It looks like you're using an Ad Blocker.

Please white-list or disable AboveTopSecret.com in your ad-blocking tool.

Thank you.

 

Some features of ATS will be disabled while you continue to use an ad-blocker.

 

Court: Transgender Illegal Immigrant Felon Can't Be Deported

page: 1
27
<<   2  3  4 >>

log in

join
share:
+17 more 
posted on Sep, 6 2015 @ 11:52 AM
link   


A federal court has ruled that an illegal immigrant and convicted felon can’t be deported back to Mexico because he identifies as a transgender woman, which leaves him vulnerable to torture if returned to his home country.


Story

To me, this sets a VERY dangerous precedent. This person is illegal AND a convicted felon. two strikes too many in my opinion. Now the taxpayers have to feed, clothe and house this person, along with possibly paying for hormone treatments.
Whats to stop other illegals from slipping on a dress and saying the same thing to stay here?
I say too bad, you broke the laws here twofold, youre out. You dont belong here. You took the chance on coming here illegally, you got caught, time to go.
PC hsas gotten way out of hand here.
To those about to flame me, flame away, I'm wearing my fire suit, I'm not bothered, my opinion will continue to stand.




posted on Sep, 6 2015 @ 12:13 PM
link   
Compassion will always surpass Law, in my opinion.


But they don't deserve a free ride.
If that is what's gonna happen, and not just a narrative you've injected for debate purposes.



posted on Sep, 6 2015 @ 12:25 PM
link   
a reply to: CharlieSpeirs

Its not, it it just rhetoric unless the person is in detention.

And this wasn't just about being transgender, it was about not getting sent back to a place where you are tortured.
news.yahoo.com...

because she is protected under international anti-torture conventions, a U.S. appeals court ruled on Thursday.


It is more then just because she is transgender.
edit on thSun, 06 Sep 2015 12:26:11 -0500America/Chicago920151180 by Sremmos80 because: (no reason given)



posted on Sep, 6 2015 @ 12:33 PM
link   
a reply to: CharlieSpeirs


Compassion will always surpass Law, in my opinion.



In this case its merely one law superseding another law:


Back in Mexico, Avendano-Hernandez suffered more abuse and assaults, including beatings and rape at the hands of police officers and she returned to the United States in 2008.

Three years later she was arrested for probation violation and, facing deportation, applied for relief under the United Nations Convention Against Torture.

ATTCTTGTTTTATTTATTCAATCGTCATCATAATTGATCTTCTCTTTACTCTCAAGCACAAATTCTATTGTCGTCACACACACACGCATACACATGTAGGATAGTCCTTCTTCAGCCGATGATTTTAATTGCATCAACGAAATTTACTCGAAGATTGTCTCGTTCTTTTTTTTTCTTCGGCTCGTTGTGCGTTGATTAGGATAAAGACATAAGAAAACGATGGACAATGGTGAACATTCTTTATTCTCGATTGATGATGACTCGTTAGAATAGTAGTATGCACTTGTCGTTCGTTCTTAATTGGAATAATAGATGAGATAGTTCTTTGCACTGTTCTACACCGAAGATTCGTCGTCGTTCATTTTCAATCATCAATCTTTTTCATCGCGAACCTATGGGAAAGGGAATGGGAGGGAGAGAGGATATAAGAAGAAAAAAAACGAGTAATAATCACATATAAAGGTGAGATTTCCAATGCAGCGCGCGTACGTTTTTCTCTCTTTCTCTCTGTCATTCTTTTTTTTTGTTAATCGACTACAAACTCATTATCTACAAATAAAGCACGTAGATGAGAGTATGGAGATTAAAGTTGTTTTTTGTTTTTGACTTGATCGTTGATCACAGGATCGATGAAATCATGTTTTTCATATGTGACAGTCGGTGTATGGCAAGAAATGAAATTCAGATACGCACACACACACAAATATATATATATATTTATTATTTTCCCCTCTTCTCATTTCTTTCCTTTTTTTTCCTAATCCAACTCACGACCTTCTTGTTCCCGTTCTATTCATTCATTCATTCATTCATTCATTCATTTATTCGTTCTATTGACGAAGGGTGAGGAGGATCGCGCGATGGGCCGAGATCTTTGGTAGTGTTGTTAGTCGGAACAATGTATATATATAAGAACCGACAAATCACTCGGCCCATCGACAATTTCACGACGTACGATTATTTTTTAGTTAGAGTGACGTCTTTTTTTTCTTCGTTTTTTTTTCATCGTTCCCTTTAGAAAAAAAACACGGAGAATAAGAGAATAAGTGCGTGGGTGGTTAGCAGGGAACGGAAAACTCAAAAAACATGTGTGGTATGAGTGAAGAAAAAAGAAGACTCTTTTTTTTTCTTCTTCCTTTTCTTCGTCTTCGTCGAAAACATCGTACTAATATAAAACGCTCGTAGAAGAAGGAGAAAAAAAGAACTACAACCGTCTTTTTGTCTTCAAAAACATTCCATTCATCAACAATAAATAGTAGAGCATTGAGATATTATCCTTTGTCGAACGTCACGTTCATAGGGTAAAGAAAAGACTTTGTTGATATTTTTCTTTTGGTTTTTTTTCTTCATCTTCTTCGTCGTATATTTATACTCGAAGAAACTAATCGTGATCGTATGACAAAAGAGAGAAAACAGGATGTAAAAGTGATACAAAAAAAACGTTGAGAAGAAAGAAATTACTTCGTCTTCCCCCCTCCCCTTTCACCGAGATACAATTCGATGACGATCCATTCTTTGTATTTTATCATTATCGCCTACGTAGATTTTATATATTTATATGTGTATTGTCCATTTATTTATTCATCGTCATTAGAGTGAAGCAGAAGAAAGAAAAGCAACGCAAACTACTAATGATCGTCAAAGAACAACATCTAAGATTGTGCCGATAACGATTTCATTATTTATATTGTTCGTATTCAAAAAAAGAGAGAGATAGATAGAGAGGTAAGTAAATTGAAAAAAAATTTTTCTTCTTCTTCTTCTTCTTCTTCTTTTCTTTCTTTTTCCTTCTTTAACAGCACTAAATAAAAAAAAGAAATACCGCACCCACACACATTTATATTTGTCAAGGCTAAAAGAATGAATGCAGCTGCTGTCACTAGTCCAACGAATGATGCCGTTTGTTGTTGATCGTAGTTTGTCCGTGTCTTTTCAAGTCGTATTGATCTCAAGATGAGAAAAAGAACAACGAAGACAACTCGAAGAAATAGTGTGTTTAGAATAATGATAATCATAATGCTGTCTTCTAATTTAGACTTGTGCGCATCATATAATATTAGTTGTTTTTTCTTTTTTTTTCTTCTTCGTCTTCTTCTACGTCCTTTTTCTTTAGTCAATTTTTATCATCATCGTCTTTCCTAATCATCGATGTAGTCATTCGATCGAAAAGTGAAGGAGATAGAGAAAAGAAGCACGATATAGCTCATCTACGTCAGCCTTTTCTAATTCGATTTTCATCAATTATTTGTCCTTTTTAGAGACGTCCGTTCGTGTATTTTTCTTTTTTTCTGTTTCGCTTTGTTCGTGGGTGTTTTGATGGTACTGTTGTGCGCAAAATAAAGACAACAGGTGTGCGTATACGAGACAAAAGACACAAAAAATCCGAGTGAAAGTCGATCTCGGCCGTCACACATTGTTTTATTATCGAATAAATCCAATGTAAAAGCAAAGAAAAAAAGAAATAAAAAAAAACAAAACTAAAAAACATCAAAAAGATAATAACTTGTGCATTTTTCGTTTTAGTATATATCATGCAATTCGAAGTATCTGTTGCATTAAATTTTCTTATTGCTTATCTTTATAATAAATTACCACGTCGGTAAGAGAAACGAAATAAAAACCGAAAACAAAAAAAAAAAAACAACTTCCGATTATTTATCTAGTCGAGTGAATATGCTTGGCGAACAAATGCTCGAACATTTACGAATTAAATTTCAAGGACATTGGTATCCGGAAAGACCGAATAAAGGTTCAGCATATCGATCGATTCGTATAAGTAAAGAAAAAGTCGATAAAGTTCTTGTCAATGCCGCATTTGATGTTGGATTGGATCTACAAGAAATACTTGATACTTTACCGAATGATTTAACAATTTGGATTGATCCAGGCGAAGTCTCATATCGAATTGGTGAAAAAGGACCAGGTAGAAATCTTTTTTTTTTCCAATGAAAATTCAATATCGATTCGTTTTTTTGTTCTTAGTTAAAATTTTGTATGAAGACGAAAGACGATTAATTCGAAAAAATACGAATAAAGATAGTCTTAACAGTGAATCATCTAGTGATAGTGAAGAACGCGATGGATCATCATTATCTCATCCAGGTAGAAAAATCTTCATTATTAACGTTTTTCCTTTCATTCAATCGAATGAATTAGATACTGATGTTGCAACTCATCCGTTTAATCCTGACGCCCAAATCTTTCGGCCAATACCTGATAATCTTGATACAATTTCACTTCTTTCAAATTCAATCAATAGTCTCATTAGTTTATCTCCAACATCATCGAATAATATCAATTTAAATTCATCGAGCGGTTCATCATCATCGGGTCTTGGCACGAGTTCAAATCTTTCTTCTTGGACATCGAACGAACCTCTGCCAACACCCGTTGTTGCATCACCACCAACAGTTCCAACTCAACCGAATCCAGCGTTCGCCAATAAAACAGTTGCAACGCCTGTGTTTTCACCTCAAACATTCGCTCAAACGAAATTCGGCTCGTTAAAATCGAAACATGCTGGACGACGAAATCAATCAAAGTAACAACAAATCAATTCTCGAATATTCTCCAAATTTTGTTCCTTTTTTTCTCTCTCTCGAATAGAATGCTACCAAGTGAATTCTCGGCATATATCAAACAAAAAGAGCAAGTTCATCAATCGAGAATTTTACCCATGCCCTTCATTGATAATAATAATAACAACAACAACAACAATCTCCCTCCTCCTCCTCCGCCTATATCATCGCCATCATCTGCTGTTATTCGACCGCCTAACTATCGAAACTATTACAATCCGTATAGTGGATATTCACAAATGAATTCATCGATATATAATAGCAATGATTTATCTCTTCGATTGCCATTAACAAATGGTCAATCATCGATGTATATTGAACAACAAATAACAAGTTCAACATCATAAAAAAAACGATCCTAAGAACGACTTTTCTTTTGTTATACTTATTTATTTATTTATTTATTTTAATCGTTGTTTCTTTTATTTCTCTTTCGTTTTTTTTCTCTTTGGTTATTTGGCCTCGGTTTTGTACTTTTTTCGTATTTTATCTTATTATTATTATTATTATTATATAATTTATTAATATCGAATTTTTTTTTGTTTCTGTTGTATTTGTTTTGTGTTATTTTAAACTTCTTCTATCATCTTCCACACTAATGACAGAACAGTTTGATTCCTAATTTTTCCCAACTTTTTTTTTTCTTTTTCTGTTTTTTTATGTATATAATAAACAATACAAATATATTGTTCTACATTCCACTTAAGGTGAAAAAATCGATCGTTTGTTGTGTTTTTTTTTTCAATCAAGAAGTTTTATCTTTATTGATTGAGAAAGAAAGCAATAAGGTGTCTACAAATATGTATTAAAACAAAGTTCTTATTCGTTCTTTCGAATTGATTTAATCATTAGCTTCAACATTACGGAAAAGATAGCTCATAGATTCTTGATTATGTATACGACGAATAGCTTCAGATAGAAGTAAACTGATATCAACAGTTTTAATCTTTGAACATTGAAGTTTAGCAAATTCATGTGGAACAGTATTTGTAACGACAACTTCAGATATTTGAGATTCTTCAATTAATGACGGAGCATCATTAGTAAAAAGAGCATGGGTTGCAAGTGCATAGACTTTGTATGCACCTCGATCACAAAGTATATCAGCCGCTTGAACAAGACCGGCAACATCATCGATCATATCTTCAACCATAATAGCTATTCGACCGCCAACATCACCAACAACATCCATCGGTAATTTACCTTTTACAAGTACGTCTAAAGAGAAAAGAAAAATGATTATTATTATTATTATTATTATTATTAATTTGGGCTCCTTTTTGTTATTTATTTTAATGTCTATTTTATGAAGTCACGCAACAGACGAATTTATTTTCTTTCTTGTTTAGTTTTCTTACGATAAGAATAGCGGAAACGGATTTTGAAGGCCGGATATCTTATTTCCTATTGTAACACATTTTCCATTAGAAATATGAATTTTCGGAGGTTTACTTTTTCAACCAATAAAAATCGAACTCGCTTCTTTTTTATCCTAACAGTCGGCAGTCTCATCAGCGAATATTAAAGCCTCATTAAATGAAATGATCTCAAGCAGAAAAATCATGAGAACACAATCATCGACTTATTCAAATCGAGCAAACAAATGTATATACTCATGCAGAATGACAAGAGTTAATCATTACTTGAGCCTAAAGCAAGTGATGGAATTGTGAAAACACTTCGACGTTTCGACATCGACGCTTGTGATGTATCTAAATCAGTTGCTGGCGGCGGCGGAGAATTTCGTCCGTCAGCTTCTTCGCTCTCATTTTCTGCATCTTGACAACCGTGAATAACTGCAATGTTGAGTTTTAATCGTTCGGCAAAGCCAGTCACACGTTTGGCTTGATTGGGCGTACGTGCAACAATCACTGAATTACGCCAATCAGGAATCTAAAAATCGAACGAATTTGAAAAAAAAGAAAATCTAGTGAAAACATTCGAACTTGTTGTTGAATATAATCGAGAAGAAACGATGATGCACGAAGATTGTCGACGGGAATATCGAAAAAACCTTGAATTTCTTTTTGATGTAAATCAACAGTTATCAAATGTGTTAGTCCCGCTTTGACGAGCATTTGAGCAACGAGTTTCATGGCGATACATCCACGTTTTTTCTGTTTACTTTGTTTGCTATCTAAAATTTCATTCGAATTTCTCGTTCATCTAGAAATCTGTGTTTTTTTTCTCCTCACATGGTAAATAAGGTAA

she is protected under international anti-torture conventions, a U.S. appeals court ruled on Thursday.


She did go back, but was abused further by officials there, which most likely influenced her being protected under a higher law.



posted on Sep, 6 2015 @ 12:33 PM
link   
a reply to: HomerinNC

If any person is going to tortured upon going back you can not send them.
Be it man woman trans. Anyone really.



posted on Sep, 6 2015 @ 12:36 PM
link   
a reply to: HomerinNC


To me, this sets a VERY dangerous precedent. This person is illegal AND a convicted felon. two strikes too many in my opinion.


Ah yes, because people facing deportation will merely pop some hormones, don a wig and suddenly they are protected. erm... wait no, because thats not what happened. No instead there was a person who spent their live transgendered, face abuse at the hands of their home country's authorities, and even after being deported suffered further abuse and finally returned for protection from that abuse.



posted on Sep, 6 2015 @ 12:40 PM
link   
a reply to: boncho

Also you can't just do that willy nilly.
Well the dress part sure, but the hormones will be a little harder to show to the court.



posted on Sep, 6 2015 @ 12:45 PM
link   
a reply to: Sremmos80

If course, FOX doesn't mention that she's protected under international anti-torture conventions.

When will people learn to look for OTHER SOURCES (besides FOX, breitbart, etc.) before posting this inflammatory stuff? Or maybe that's the idea... Flame-retardant suits are cheap on the internet.



posted on Sep, 6 2015 @ 12:50 PM
link   
Bottom line is this:
1. ILLEGAL
2. FELON

Twice the laws of the country were broken
Do YOU want your hard earned money to go to pay to house this person and others like them who broke the laws of our country?
Sorry, when you roll those dice and lose, you gotta pay.


+3 more 
posted on Sep, 6 2015 @ 12:53 PM
link